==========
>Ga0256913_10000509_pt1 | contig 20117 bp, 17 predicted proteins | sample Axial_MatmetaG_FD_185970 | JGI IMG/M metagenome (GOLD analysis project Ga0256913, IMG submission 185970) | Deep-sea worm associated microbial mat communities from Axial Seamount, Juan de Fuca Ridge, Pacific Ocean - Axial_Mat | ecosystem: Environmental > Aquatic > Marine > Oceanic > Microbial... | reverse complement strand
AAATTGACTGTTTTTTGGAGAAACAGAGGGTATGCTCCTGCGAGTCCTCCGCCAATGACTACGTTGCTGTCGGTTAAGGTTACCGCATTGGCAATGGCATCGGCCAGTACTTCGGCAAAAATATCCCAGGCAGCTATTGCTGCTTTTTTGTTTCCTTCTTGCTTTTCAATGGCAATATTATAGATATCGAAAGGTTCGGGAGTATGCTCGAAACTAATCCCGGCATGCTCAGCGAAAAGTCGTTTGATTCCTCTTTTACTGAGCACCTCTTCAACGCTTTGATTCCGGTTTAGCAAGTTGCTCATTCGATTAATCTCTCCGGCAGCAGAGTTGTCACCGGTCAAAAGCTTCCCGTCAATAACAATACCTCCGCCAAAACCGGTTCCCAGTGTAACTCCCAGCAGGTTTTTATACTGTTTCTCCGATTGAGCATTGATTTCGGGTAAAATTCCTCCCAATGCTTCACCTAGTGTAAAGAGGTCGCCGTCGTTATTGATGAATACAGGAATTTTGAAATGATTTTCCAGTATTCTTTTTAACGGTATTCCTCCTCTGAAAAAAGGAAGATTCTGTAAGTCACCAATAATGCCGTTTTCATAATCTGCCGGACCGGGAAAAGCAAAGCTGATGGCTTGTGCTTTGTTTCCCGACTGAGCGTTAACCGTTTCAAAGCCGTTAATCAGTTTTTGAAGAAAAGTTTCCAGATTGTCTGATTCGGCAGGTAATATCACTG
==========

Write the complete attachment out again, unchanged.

>Ga0256913_10000509_pt1 | contig 20117 bp, 17 predicted proteins | sample Axial_MatmetaG_FD_185970 | JGI IMG/M metagenome (GOLD analysis project Ga0256913, IMG submission 185970) | Deep-sea worm associated microbial mat communities from Axial Seamount, Juan de Fuca Ridge, Pacific Ocean - Axial_Mat | ecosystem: Environmental > Aquatic > Marine > Oceanic > Microbial... | reverse complement strand
AAATTGACTGTTTTTTGGAGAAACAGAGGGTATGCTCCTGCGAGTCCTCCGCCAATGACTACGTTGCTGTCGGTTAAGGTTACCGCATTGGCAATGGCATCGGCCAGTACTTCGGCAAAAATATCCCAGGCAGCTATTGCTGCTTTTTTGTTTCCTTCTTGCTTTTCAATGGCAATATTATAGATATCGAAAGGTTCGGGAGTATGCTCGAAACTAATCCCGGCATGCTCAGCGAAAAGTCGTTTGATTCCTCTTTTACTGAGCACCTCTTCAACGCTTTGATTCCGGTTTAGCAAGTTGCTCATTCGATTAATCTCTCCGGCAGCAGAGTTGTCACCGGTCAAAAGCTTCCCGTCAATAACAATACCTCCGCCAAAACCGGTTCCCAGTGTAACTCCCAGCAGGTTTTTATACTGTTTCTCCGATTGAGCATTGATTTCGGGTAAAATTCCTCCCAATGCTTCACCTAGTGTAAAGAGGTCGCCGTCGTTATTGATGAATACAGGAATTTTGAAATGATTTTCCAGTATTCTTTTTAACGGTATTCCTCCTCTGAAAAAAGGAAGATTCTGTAAGTCACCAATAATGCCGTTTTCATAATCTGCCGGACCGGGAAAAGCAAAGCTGATGGCTTGTGCTTTGTTTCCCGACTGAGCGTTAACCGTTTCAAAGCCGTTAATCAGTTTTTGAAGAAAAGTTTCCAGATTGTCTGATTCGGCAGGTAATATCACTG